Fairytales from the Federal Reserve: 15 Reasons Fed Policies Belong in Fantasyland
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Don’t ever think for a minute that the central bankers know what they’re doing. They don’t. And that’s my own view, but I’ve heard that recently from a couple central bankers. I recently had spent some time with one member of the FOMC, the Federal Open Market Committee, and another member of the Monetary Policy Committee of the Bank of England, which is the equivalent of their FOMC, both policymakers, both central bankers.
And they said the same thing, “We don’t know what we’re doing. This is a massive experiment. We’ve never done this before. We try something. If it works, maybe we do a little more; if it doesn’t work, we pull it away, and we’ll try something else.” And the evidence of this – again, I’ve heard this firsthand, and it’s my view – but the evidence for this is that their have been 15 separate fed policies in the last 5 years.
If you think about it, they started with forward guidance, which was, “We will keep rates low for an extended period of time.” And then they said, “Oh, extended means all the way to 2013.” And then they said, “All the way to 2014.” And they were kind of getting around to, “All the way to 2015,” and they said, “Wait a second. The dates don’t work. Let’s use some numeric concepts.”
So, they started nominal GDP targeting where they said, “We have this threshold of 2.5 percent inflation, but not based on actual inflation, but based on projected inflation, as projected by the Fed, which means it could be whatever they want it, and then 6.5 percent unemployment, but when we got down to 6.5, they said, “Oh, just kidding. We’re not gonna apply that.”
They had currency wars. They had Operation Twist, QE1, QE2, QE3 − except QE3 came in two flavors, $45 billion a month and $85 billion a month, except now, they’re tapering, but the taper isn’t even the first taper because at the end of QE1, that was 100 percent taper, and at the end of QE2, that was 100 percent taper, so we have two data points to say tapering doesn’t work. It fails, and I expect this will fail as well.
My point is, if you add all this up, all the forward guidance, all the dates, all the targets, the currency wars, operation twist, all the flavors of QE, 15 separate fed policies in 5 years, that tells you, you don’t know what you’re doing. You’re making it up as you go along. So people should have no confidence in the Fed. That’s for starters.
Now, beyond that, if you look at Fed models and look at what Fed monetary economists actually do, they use equilibrium models, or they’re called dynamic stochastic equilibrium models. There’s only one problem with equilibrium models: They bear no relationship to reality.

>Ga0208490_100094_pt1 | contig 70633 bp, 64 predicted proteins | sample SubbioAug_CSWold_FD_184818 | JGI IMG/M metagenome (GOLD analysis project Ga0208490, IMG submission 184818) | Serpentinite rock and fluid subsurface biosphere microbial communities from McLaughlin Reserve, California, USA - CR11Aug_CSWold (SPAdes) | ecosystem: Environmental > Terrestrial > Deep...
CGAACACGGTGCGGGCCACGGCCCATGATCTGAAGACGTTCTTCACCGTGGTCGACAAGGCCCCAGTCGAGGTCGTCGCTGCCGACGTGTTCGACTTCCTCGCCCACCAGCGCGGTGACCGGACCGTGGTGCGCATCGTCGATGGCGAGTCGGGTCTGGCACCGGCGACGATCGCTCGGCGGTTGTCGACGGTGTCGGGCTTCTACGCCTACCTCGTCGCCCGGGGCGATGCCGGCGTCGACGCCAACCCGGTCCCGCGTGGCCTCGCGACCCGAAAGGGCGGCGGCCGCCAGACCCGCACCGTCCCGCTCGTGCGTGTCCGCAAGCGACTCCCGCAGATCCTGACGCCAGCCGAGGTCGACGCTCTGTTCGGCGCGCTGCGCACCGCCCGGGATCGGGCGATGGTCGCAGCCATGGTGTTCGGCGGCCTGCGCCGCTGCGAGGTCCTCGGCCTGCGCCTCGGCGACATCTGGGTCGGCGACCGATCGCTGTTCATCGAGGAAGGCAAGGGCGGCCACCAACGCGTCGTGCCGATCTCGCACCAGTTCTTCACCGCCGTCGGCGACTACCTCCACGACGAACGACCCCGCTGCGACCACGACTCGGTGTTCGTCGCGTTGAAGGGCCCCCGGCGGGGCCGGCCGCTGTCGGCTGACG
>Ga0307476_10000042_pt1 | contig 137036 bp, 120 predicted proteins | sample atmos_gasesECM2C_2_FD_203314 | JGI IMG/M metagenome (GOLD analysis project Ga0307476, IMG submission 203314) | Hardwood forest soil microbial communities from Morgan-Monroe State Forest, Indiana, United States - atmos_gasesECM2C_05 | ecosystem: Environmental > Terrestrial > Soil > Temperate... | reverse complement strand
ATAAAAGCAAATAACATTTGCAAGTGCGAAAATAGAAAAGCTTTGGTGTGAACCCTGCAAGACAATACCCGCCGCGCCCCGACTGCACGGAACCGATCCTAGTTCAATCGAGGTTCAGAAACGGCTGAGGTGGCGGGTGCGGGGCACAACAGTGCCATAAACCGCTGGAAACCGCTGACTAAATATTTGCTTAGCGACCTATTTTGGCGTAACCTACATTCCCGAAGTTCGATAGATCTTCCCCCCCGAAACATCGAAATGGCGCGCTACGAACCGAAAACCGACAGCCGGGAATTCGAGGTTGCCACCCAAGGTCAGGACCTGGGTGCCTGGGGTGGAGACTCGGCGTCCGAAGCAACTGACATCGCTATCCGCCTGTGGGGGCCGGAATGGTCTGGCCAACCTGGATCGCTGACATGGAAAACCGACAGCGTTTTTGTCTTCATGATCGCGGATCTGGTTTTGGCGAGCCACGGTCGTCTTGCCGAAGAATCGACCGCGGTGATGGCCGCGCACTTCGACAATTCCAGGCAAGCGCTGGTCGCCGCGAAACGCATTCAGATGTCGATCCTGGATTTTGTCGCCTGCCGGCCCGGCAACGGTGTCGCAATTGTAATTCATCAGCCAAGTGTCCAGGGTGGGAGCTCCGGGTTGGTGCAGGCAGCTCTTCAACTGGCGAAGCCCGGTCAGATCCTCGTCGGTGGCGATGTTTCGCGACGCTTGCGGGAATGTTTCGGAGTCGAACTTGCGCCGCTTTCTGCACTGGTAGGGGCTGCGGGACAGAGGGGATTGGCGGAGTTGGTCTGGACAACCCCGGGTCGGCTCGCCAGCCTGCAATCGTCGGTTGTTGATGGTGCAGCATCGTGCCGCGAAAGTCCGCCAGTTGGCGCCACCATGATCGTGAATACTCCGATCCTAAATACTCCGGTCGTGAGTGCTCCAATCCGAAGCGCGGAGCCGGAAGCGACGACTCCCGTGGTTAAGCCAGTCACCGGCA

The world is not an equilibrium system. The world is a complex system, or at least the capital markets are complex systems. So you can’t apply an equilibrium model to a complex system. They behave completely differently.
So it’s as if I said, “I’m holding a pen in my hand. I’m gonna release it, and I want you to give me a forecast as to what’s gonna happen to the pen.” You’ll think about it and say, “Well, that pen’s gonna hit the floor.”
And I let go, and sure enough, it hits the floor. Well, how do you know that? Well, you have a model. You know the pen has weight. You understand gravity. We’re on the planet earth, etc. Everything about your model, which is the correct one, says the pen’s gonna hit the floor. Well, the Fed has a model that says the pen’s gonna float to the ceiling. If you have the wrong model, you’re gonna get the wrong result every time.
So, first of all, we have observation of 15 fed policies in 5 years. You’re totally making it up. Secondly, I have firsthand discussions with central bankers, who admit to me privately – they won’t say this publicly – that they are making it up. And, finally, I understand the models, and I understand how the world works, and the models bear no relationship to the reality.
So, for all these reasons, people should have no confidence in what the Fed is doing. They should have a lot more confidence in their own instinct, in their own intuition, and what they’re hearing from independent advisors.
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